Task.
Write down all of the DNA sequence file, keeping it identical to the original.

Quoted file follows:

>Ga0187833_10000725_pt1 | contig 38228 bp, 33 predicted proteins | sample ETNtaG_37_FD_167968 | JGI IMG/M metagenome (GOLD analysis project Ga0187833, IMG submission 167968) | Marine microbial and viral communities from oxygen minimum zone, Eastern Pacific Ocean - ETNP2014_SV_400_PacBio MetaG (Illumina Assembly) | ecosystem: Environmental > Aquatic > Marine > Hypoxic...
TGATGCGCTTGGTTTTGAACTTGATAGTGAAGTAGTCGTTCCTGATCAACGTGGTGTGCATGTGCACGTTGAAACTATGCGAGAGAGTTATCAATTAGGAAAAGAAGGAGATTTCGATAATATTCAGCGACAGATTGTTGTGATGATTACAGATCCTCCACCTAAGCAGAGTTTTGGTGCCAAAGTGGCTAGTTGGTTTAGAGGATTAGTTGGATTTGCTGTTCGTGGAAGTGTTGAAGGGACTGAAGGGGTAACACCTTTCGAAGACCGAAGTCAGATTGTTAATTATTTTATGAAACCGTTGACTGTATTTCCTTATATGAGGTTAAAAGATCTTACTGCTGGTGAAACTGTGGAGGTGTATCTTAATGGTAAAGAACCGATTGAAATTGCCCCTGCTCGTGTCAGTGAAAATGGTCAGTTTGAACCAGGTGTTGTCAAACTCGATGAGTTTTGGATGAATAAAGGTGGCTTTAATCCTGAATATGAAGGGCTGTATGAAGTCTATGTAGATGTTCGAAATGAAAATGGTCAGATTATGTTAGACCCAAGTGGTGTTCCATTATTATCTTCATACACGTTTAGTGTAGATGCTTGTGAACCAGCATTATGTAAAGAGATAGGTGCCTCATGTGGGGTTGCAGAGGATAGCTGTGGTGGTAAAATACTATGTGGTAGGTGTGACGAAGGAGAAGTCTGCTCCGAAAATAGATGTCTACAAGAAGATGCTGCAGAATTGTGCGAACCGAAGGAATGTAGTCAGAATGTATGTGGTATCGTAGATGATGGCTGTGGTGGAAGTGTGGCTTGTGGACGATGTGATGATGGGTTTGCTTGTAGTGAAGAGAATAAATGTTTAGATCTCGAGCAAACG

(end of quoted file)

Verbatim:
>Ga0187833_10000725_pt1 | contig 38228 bp, 33 predicted proteins | sample ETNtaG_37_FD_167968 | JGI IMG/M metagenome (GOLD analysis project Ga0187833, IMG submission 167968) | Marine microbial and viral communities from oxygen minimum zone, Eastern Pacific Ocean - ETNP2014_SV_400_PacBio MetaG (Illumina Assembly) | ecosystem: Environmental > Aquatic > Marine > Hypoxic...
TGATGCGCTTGGTTTTGAACTTGATAGTGAAGTAGTCGTTCCTGATCAACGTGGTGTGCATGTGCACGTTGAAACTATGCGAGAGAGTTATCAATTAGGAAAAGAAGGAGATTTCGATAATATTCAGCGACAGATTGTTGTGATGATTACAGATCCTCCACCTAAGCAGAGTTTTGGTGCCAAAGTGGCTAGTTGGTTTAGAGGATTAGTTGGATTTGCTGTTCGTGGAAGTGTTGAAGGGACTGAAGGGGTAACACCTTTCGAAGACCGAAGTCAGATTGTTAATTATTTTATGAAACCGTTGACTGTATTTCCTTATATGAGGTTAAAAGATCTTACTGCTGGTGAAACTGTGGAGGTGTATCTTAATGGTAAAGAACCGATTGAAATTGCCCCTGCTCGTGTCAGTGAAAATGGTCAGTTTGAACCAGGTGTTGTCAAACTCGATGAGTTTTGGATGAATAAAGGTGGCTTTAATCCTGAATATGAAGGGCTGTATGAAGTCTATGTAGATGTTCGAAATGAAAATGGTCAGATTATGTTAGACCCAAGTGGTGTTCCATTATTATCTTCATACACGTTTAGTGTAGATGCTTGTGAACCAGCATTATGTAAAGAGATAGGTGCCTCATGTGGGGTTGCAGAGGATAGCTGTGGTGGTAAAATACTATGTGGTAGGTGTGACGAAGGAGAAGTCTGCTCCGAAAATAGATGTCTACAAGAAGATGCTGCAGAATTGTGCGAACCGAAGGAATGTAGTCAGAATGTATGTGGTATCGTAGATGATGGCTGTGGTGGAAGTGTGGCTTGTGGACGATGTGATGATGGGTTTGCTTGTAGTGAAGAGAATAAATGTTTAGATCTCGAGCAAACG